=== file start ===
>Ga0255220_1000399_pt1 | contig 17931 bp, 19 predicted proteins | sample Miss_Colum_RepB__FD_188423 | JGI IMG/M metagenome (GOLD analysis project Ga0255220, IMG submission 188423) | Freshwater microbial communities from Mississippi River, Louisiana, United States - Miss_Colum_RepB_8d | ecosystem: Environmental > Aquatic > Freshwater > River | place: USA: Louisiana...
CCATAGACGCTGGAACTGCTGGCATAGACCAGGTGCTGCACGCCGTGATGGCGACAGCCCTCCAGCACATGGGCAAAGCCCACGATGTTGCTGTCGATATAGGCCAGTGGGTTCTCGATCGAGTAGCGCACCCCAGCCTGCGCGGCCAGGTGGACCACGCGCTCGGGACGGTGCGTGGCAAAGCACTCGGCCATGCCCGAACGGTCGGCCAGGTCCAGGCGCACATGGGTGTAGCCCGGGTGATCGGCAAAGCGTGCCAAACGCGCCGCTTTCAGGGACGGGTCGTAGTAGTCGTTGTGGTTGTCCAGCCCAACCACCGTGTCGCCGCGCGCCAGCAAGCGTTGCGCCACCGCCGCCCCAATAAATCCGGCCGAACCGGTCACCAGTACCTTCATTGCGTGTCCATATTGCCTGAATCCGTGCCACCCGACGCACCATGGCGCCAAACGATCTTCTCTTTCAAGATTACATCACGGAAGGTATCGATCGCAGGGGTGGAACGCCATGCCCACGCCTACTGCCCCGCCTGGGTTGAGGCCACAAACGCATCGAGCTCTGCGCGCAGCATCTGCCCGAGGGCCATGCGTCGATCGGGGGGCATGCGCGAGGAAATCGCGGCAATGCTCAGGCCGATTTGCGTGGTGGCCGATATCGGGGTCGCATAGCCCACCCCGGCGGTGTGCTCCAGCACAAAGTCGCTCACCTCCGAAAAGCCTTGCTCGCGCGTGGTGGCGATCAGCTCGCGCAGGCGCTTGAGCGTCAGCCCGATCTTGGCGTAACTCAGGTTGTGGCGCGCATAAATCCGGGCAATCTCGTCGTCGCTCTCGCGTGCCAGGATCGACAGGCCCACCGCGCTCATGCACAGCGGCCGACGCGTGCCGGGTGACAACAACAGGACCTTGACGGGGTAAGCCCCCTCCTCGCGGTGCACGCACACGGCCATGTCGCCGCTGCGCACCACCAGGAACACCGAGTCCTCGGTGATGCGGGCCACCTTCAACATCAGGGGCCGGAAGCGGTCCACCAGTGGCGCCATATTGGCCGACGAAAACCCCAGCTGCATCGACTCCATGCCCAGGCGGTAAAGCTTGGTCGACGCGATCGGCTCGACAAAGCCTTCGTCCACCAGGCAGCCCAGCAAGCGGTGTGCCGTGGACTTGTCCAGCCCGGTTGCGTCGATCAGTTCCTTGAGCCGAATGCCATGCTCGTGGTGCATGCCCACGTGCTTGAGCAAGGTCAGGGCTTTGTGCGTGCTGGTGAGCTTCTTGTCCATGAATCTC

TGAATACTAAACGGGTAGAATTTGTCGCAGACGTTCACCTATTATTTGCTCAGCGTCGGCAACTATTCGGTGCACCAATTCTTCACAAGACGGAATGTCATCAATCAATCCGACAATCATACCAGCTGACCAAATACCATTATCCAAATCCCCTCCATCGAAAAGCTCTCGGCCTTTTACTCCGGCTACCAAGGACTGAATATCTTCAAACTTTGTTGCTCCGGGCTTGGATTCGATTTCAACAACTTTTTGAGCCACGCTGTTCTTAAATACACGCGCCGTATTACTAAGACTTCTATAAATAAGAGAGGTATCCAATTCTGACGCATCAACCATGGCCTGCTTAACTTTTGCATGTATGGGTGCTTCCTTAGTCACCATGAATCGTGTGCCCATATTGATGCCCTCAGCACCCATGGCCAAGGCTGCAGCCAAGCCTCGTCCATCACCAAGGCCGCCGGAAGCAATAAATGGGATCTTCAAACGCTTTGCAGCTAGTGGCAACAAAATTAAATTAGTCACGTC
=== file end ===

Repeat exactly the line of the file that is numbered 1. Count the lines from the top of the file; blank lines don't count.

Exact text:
>Ga0255220_1000399_pt1 | contig 17931 bp, 19 predicted proteins | sample Miss_Colum_RepB__FD_188423 | JGI IMG/M metagenome (GOLD analysis project Ga0255220, IMG submission 188423) | Freshwater microbial communities from Mississippi River, Louisiana, United States - Miss_Colum_RepB_8d | ecosystem: Environmental > Aquatic > Freshwater > River | place: USA: Louisiana...